# Arial bold is nonuniform thickness

When I try to use Arial, the thickness of character parts is non uniform. For example, see how the "a" character has fat and skinny parts:

Helvetica, does not have such an "issue", but I do not like how the baseline of the characters is different, see for example the baseline between "a" and "L" on the left below:

Is there a way to make heavier Arial weights (bold) appear more like they should:

To make the two images, uncomment/comment the header below:

\documentclass{article}
% \usepackage{fontspec}
% \setmainfont{Arial}
% \renewcommand{\familydefault}{\sfdefault}

\usepackage[T1]{fontenc}
\renewcommand*\familydefault{\sfdefault}
\usepackage{helvet}

\begin{document}
\Huge{tial}
\textbf{tial}
\end{document}

• They appear as they should insofar as they reflect the font designer's design. The 'problem' you want to solve is, essentially, an aesthetic dislike of the font designs in question. There are two possible solutions: (1) pick a font which you do like; (2) design your own font, ensuring that you like it. There is certainly no way - no sane, reasonable way - of changing the shape of glyphs in TeX except, for example, by adapting the source for a font on-the-fly. (But it would be much easier to just write source you liked in that case e.g. modify a cloned .mf file.) – cfr May 24 '16 at 1:44
• Technically, you could probably create a virtual font which moved the characters upwards or downwards and so adjust the baselines. However, you really, really shouldn't want to do that. Much better find another font which you like. You might (or might not) prefer TeX Gyre Heros, which is Helvetica-like. – cfr May 24 '16 at 1:49
• Ummm, the upper line in your screenshot doesn't show Arial at all. Instead, it shows Computer Modern Sans-Serif (CMSS). – Mico May 24 '16 at 1:51
• @cfr - What the OP claims to be Arial is actually gool ole' CMSS. – Mico May 24 '16 at 1:52
• @Mico Indeed. I only really looked at the second originally. I just now scrolled back up and noticed the first one was completely different. The second does appear to be the URW clone of Helvetica, though. 1 out of 2 isn't bad? – cfr May 24 '16 at 1:54

Try TeX Gyre Heros, from its homepage:

TeX Gyre Heros is based on the URW Nimbus Sans L kindly released by URW++ Design and Development Inc. under GFL (independently of the GPL release accompanying Ghostscript). The Vietnamese glyphs were added by Han The Thanh.

TeX Gyre Heros can be used as a replacement for a popular font Helvetica, also known as Swiss (prepared by Max Miedinger with Eduard Hoffmann, 1957, at the Haas Type Foundry).

Test file for with showing the baseline:

\documentclass{article}
%\usepackage{helvet}
%\usepackage{tgheros}
\usepackage{xcolor}
\newlength\tialwidth
\begin{document}
\fontfamily{phv}\selectfont
\settowidth{\tialwidth}{tial \textbf{tial}}
\leavevmode\rlap{\color{blue!50!white}\vrule width\tialwidth height .1pt}%
tial \textbf{tial} {\tiny (helvet)}

\fontfamily{qhv}\selectfont
\leavevmode\rlap{\color{blue!50!white}\vrule width\tialwidth height .1pt}%
tial \textbf{tial} {\tiny (tgheros)}
\end{document}


Or with the part below the baseline in red:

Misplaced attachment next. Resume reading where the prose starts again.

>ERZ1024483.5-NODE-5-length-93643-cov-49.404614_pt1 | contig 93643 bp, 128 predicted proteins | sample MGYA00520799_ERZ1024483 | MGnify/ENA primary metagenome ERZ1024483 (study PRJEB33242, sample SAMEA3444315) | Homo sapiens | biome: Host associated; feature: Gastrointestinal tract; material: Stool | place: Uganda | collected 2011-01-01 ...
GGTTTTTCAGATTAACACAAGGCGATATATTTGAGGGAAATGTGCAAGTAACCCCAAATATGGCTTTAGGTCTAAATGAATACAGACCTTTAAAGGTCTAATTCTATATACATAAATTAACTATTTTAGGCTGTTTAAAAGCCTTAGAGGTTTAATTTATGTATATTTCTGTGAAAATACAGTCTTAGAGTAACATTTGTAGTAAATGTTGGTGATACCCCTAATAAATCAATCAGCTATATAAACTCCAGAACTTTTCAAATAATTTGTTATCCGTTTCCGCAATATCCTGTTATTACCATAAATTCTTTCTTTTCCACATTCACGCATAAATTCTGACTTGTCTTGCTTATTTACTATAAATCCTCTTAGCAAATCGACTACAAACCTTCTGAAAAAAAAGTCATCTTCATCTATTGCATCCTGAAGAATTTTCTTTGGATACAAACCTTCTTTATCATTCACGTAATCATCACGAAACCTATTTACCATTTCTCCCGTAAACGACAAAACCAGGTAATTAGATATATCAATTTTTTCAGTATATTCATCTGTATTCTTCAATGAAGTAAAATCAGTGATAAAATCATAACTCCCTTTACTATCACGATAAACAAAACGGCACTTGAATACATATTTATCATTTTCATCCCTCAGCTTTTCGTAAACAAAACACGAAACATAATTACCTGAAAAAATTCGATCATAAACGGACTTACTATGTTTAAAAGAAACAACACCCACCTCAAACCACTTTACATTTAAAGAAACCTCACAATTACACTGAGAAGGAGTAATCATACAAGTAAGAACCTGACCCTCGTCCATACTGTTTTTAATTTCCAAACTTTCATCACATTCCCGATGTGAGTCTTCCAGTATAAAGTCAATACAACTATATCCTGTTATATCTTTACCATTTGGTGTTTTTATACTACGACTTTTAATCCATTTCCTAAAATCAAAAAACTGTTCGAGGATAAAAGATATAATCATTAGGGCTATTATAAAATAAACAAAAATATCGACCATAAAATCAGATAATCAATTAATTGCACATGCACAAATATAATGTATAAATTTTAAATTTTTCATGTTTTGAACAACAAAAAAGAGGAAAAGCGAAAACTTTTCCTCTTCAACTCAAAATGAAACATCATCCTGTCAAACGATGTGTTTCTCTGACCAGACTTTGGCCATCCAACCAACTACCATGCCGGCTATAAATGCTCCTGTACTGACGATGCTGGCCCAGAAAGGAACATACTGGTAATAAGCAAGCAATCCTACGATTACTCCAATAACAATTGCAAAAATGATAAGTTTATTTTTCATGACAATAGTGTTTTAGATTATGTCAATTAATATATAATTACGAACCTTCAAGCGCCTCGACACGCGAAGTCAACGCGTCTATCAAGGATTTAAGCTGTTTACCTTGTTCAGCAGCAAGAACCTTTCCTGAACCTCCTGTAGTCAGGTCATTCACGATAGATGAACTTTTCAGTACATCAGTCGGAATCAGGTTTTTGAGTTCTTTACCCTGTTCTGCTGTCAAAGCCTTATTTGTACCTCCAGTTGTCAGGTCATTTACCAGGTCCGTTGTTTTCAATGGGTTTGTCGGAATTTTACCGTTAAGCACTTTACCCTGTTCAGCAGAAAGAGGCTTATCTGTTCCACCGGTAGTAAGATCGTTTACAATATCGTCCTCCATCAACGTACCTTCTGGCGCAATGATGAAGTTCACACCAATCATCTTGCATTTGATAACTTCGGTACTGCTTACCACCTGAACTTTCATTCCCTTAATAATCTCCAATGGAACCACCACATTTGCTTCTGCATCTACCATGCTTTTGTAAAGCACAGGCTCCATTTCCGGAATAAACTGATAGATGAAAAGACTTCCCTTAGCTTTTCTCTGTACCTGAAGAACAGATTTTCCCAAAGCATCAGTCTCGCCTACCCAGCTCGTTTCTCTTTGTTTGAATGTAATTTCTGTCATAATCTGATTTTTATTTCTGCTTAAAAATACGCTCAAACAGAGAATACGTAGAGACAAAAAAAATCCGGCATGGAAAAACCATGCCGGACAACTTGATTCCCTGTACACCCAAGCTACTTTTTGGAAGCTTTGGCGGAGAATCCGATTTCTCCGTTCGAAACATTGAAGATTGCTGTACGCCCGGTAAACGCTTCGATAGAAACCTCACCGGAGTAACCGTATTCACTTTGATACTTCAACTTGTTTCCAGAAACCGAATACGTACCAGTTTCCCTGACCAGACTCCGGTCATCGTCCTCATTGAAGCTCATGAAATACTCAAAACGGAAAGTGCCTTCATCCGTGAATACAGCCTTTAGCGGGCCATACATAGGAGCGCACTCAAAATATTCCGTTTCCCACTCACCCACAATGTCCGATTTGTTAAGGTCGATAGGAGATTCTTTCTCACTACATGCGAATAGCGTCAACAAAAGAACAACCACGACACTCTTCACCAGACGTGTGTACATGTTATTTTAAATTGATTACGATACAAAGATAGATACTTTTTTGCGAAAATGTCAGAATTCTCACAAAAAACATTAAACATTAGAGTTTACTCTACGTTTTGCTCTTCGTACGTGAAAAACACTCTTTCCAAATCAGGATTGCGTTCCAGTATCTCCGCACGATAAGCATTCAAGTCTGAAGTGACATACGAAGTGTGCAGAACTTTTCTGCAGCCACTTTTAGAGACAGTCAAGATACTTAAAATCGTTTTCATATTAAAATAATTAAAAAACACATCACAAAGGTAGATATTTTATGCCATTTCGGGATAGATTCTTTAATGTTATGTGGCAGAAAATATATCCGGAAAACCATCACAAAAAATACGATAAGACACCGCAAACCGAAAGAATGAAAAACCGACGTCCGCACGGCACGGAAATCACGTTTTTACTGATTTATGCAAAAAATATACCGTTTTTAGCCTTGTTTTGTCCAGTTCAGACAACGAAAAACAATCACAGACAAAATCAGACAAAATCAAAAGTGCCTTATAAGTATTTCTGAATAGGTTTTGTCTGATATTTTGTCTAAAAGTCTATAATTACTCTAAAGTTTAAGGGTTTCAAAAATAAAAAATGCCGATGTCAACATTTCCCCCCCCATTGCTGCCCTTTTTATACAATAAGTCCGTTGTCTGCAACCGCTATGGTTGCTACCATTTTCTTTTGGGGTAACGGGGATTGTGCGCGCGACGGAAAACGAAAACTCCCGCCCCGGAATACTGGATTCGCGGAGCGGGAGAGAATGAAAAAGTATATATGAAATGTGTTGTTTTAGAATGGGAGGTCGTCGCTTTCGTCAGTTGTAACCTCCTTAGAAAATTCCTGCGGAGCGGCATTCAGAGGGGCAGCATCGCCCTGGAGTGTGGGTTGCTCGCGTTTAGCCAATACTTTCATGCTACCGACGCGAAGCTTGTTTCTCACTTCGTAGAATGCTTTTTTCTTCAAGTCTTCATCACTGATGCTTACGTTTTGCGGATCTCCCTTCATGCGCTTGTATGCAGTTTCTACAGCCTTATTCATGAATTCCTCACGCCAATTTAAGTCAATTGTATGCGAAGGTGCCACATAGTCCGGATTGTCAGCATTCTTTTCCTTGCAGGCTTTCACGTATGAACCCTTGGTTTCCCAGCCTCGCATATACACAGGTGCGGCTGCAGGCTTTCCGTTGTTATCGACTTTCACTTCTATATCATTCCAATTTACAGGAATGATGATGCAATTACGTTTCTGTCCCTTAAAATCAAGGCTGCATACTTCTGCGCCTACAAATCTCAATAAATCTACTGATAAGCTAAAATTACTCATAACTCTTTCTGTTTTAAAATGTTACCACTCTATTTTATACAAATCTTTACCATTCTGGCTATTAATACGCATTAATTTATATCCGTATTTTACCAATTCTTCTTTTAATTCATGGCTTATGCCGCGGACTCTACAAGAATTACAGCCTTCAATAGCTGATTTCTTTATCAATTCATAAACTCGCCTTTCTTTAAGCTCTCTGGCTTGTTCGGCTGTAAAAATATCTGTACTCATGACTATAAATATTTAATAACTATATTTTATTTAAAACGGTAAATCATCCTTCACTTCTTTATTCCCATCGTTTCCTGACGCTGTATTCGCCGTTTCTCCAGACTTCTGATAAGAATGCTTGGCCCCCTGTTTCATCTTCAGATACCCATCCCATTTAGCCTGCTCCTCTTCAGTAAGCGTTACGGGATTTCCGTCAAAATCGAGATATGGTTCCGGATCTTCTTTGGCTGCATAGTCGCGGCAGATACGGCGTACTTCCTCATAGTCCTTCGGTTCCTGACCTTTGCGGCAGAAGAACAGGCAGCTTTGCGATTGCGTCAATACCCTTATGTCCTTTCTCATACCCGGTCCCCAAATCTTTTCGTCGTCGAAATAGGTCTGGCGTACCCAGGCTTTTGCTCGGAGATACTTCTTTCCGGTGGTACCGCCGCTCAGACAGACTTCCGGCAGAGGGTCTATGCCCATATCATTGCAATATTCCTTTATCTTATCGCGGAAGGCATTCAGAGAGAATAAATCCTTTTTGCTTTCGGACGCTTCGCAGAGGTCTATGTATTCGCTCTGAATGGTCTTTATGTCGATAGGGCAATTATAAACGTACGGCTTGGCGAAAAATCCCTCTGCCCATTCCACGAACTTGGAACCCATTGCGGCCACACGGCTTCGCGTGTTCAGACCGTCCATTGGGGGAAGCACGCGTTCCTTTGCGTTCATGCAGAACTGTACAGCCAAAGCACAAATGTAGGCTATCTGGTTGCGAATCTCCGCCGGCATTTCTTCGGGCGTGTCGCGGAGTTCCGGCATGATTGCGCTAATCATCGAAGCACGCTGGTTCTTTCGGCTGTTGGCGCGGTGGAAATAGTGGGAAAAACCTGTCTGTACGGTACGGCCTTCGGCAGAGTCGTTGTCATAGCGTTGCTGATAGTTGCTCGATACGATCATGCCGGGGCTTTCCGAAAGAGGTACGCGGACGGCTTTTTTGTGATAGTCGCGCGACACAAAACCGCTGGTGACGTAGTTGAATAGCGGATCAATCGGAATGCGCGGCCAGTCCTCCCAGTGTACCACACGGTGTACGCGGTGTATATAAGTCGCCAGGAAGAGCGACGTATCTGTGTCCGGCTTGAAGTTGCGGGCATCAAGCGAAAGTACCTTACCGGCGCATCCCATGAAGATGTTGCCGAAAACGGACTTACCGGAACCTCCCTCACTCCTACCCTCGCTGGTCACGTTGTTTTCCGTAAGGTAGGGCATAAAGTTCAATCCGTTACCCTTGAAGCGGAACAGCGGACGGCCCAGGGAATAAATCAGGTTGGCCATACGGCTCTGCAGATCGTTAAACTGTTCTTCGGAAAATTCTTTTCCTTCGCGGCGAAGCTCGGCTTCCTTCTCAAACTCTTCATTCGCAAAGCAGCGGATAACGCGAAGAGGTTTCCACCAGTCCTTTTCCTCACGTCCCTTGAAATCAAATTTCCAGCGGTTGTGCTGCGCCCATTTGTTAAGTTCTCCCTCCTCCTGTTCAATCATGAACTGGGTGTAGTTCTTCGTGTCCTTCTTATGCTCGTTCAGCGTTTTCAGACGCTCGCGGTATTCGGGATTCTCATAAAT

\documentclass{article}
%\usepackage{helvet}
%\usepackage{tgheros}
\usepackage{xcolor}
\usepackage{trimclip}
\newcommand*{\test}[2]{%
\begingroup
\fontfamily{#1}\selectfont
\setbox0\hbox{tial \textbf{tial}}%
\leavevmode
\rlap{\color{red}\copy0}%
\clipbox{0pt {\dp0} 0pt 0pt}{\copy0} %
{\tiny (#2, dp=\the\dp0}\par
\endgroup
}
\begin{document}
\test{phv}{helvet}
\test{qhv}{tgheros}
\end{document}


The difference can even detected by TeX, the depth of the boxes:

dp(helvet) = 0.16492pt
dp(tgheros) = 0.0pt


A little protrusion for curved lines is IMHO correct, if it improves the appearance of a smooth baseline. The amount for this protrusion is the design decision of the font designer and to some degree a matter of taste.

• +1 for the nifty method that colors the undershoots (the parts below the baseline) in red. :-) – Mico May 24 '16 at 2:21

What you claim to be Arial, in the first screen shot, isn't Arial at all. Instead, it's Computer Modern Sans Serif (aka CMSS).

The following screeshot provides a comparison of Helvetica Neue in the upper line and true Arial in the lower line.

Given that Arial is a (not-so-well-thought-out) clone of Helvetica, the differences are unsurprisingly rather minor. (The most obvious differences are in the shapes of "t" and "a".)

Observe that with "true" Helvetica, there's no issue with the characters not "resting" correctly on the baseline.

%% Compile with XeLaTeX or LuaLaTeX
\documentclass{article}
\usepackage{fontspec}
\begin{document}
\setmainfont{Helvetica Neue}
tial \textbf{tial}

\setmainfont{Arial}
tial \textbf{tial}
\end{document}


If you need a clone of Helvetica, you might prefer TeX Gyre Heros. For example:

\documentclass{article}

\usepackage[T1]{fontenc}
\usepackage{tgheros}
\renewcommand*\familydefault{\sfdefault}
\usepackage{microtype}

\begin{document}
\Huge{tial}
\textbf{tial}
\end{document}


Alternatively, you might browse the TeX Font Catalogue listing of sans serifs. As you seem to be using fontspec, any sans serif on your computer is available to you, but you must ensure that you specify it correctly and check the console output for warnings in case it is not found. (As Mico pointed out.)

For example, here's DejaVu Sans which is derived from the Vera fonts and has a somewhat similar a but less dramatic differences in thickness in the bold variant than Computer Modern Sans Serif:

\documentclass{article}
\usepackage[T1]{fontenc}
\usepackage{DejaVuSans}
\renewcommand*\familydefault{\sfdefault}
\usepackage{microtype}

\begin{document}
\Huge{tial}
\textbf{tial}
\end{document}